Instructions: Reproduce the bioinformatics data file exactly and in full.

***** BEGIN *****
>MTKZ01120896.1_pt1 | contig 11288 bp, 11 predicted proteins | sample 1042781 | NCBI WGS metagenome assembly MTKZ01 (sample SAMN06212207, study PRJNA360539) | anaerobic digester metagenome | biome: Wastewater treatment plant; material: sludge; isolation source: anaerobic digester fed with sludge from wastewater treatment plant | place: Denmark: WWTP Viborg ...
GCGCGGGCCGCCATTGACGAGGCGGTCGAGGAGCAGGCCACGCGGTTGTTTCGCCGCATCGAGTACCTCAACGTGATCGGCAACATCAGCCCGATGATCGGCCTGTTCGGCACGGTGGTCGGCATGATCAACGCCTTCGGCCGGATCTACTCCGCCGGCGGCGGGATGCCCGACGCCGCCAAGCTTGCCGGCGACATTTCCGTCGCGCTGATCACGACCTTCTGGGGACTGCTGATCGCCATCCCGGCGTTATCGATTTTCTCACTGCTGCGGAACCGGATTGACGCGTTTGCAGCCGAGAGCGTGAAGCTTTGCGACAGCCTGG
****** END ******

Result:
>MTKZ01120896.1_pt1 | contig 11288 bp, 11 predicted proteins | sample 1042781 | NCBI WGS metagenome assembly MTKZ01 (sample SAMN06212207, study PRJNA360539) | anaerobic digester metagenome | biome: Wastewater treatment plant; material: sludge; isolation source: anaerobic digester fed with sludge from wastewater treatment plant | place: Denmark: WWTP Viborg ...
GCGCGGGCCGCCATTGACGAGGCGGTCGAGGAGCAGGCCACGCGGTTGTTTCGCCGCATCGAGTACCTCAACGTGATCGGCAACATCAGCCCGATGATCGGCCTGTTCGGCACGGTGGTCGGCATGATCAACGCCTTCGGCCGGATCTACTCCGCCGGCGGCGGGATGCCCGACGCCGCCAAGCTTGCCGGCGACATTTCCGTCGCGCTGATCACGACCTTCTGGGGACTGCTGATCGCCATCCCGGCGTTATCGATTTTCTCACTGCTGCGGAACCGGATTGACGCGTTTGCAGCCGAGAGCGTGAAGCTTTGCGACAGCCTGG